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Domestic violence agencies receive $270K to help with waitlists, tech needs
By Texas Council on Family Violence
Aug 6, 2022
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Texas Council on Family Violence funds 12 agencies' requests for 2022 Swalm Grants; Sees consistent challenge of waitlists for survivor needs

Austin, TX (July 21, 2022) – This month, The Texas Council on Family Violence (TCFV) awarded $270,000 to 12 domestic violence agencies across Texas via the 2022 Swalm Grants, and 100% of the grants fulfilled the recipients’ total requested amounts. The grants – designed to fund operations not usually covered by government grants – will go towards a variety of needs, but TCFV noticed the most common ones revolved around updating technology for staff and managing long waitlists for survivor services such as childcare, counseling and transitional housing.

“It’s a privilege for TCFV to provide these grants from our Swalm Endowment Fund to help alleviate some of the budget pressure on local agencies which are often the unsung and overlooked heroes of our communities,” said Gloria Aguilera Terry, CEO of TCFV. “The work of these agencies and their staff saves lives daily, and it is clear from what TCFV received in our Swalm Grant applications that the need for their lifesaving work is great in Texas. TCFV expects these funds to help agencies acquire more resources and open more opportunities to serve survivors and their families because we have always, and will always, support agencies who prioritize the survivor’s needs.”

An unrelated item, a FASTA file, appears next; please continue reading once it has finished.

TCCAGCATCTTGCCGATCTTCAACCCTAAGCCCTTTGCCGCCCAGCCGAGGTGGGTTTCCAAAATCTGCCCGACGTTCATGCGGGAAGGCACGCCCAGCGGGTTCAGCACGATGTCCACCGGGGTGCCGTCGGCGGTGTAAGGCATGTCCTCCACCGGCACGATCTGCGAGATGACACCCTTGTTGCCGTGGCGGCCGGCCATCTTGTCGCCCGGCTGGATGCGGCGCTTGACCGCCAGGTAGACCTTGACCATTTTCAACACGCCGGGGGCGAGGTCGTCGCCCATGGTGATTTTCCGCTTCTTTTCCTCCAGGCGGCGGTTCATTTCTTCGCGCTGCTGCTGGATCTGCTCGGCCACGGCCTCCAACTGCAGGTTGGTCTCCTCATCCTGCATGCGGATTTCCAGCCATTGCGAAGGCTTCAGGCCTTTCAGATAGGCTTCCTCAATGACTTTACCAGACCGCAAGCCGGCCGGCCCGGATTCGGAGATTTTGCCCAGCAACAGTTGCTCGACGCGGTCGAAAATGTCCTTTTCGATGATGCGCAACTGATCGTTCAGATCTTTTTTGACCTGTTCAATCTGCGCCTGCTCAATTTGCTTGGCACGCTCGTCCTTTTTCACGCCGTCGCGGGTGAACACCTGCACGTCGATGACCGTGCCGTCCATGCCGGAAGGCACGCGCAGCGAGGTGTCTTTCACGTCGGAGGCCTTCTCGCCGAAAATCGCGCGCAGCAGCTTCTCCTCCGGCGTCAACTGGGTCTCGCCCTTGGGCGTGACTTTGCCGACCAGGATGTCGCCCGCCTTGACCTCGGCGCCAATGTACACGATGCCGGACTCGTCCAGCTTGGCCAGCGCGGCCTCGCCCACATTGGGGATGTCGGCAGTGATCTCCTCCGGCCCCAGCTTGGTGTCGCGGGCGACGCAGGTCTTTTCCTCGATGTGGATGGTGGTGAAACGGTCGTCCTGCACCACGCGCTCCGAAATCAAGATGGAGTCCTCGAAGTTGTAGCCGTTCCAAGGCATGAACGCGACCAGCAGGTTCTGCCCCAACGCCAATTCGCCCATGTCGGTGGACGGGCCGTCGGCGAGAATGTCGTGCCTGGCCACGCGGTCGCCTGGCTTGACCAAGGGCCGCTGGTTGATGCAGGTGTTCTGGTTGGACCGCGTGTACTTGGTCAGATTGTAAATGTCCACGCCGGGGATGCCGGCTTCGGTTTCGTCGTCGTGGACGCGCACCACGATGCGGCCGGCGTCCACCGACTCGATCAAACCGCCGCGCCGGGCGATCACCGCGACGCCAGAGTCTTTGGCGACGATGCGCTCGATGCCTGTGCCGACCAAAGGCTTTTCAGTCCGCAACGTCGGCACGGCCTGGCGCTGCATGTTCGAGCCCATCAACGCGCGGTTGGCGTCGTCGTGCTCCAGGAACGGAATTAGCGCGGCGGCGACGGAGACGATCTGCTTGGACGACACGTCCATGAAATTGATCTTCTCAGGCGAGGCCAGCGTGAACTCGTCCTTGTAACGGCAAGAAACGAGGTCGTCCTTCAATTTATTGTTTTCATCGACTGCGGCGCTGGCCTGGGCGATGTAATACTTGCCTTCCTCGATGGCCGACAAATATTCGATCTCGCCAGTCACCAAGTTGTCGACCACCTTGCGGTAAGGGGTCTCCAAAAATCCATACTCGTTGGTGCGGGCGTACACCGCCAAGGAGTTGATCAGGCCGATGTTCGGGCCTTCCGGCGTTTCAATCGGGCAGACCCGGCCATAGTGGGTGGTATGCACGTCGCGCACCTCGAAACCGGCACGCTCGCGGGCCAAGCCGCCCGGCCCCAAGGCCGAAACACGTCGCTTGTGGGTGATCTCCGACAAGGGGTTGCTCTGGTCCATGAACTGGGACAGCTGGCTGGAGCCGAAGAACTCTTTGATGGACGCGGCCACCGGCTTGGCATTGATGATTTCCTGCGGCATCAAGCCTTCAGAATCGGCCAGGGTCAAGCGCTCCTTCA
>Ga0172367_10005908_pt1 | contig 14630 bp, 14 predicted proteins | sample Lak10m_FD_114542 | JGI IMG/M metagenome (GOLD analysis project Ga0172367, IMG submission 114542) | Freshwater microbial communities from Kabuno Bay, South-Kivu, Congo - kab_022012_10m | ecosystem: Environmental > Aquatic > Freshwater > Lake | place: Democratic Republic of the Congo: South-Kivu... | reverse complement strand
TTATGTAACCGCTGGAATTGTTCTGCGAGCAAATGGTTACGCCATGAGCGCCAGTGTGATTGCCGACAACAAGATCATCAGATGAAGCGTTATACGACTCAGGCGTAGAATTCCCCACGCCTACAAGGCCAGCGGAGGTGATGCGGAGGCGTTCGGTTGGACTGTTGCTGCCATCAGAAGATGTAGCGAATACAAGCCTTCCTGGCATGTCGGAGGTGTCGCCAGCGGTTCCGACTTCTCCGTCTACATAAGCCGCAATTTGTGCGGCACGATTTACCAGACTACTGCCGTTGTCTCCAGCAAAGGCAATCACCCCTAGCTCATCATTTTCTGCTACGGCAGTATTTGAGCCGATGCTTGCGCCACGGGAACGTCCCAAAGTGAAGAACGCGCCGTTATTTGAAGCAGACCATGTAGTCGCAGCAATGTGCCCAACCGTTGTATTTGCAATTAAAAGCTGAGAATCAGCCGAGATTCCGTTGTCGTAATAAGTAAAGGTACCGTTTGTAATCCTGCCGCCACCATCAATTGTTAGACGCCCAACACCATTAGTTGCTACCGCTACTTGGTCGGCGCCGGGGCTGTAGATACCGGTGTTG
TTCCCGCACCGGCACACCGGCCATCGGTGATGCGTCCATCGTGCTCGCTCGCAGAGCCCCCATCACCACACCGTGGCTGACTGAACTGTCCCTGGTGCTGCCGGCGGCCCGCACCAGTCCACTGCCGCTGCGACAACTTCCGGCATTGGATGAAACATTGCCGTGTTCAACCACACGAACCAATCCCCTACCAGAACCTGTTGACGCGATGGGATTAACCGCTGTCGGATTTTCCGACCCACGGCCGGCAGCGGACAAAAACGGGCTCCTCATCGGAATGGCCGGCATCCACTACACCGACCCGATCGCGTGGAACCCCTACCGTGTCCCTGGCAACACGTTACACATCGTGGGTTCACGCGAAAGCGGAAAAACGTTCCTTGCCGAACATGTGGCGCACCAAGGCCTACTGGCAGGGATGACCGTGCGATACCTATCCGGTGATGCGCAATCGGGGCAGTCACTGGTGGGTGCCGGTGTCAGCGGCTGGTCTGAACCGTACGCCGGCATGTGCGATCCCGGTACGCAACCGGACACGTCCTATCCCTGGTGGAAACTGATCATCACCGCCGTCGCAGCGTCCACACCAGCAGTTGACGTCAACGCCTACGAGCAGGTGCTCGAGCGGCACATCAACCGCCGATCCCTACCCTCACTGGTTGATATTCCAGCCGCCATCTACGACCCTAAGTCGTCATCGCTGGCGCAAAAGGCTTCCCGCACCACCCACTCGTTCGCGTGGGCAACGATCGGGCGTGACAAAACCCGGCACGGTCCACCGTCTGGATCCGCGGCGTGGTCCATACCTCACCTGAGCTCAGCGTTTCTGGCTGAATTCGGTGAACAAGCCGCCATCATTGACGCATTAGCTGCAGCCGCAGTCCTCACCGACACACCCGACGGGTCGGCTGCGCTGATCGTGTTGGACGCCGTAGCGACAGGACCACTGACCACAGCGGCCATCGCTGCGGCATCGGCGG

One of the many agencies having to place survivors on a waitlist is Swalm Grant recipient Guadalupe Valley Family Violence Shelter. The agency reported the demand for counseling services at the end of 2022’s second quarter was nearly equal to the demand for services for the entirety of 2021. The shelter plans to use its Swalm Grant of more than $29,000 to help hire a full-time counselor to prioritize client access to critical mental health care. 

The Family Place in Dallas has waitlists for childcare at the shelter’s licensed and accredited Child Development Center and its after-school program. Family Support Services of Amarillo has a waiting list for its transitional housing program that helps survivors establish autonomy after they leave the shelter. But the list is so long they stopped adding people to it until additional funds can be secured.  

Several agencies, including Eastland County Crisis Center, Denton County Friends of the Family, Freedom House in Weatherford and Family Crisis Center Inc. in Harlingen, were awarded a Swalm Grant for dire tech needs ranging from computer upgrades to new security systems.  

As COVID forced almost all survivor services to be accessible digitally, agencies had to play catch up with technology and provide life-saving services like counseling and escape planning in a virtual format at the same time. Many agencies are just now getting a chance to breathe from COVID, and they are realizing the technology they have is outdated and inefficient for remote interactions with survivors. One agency even reported staff computers still use Windows 7.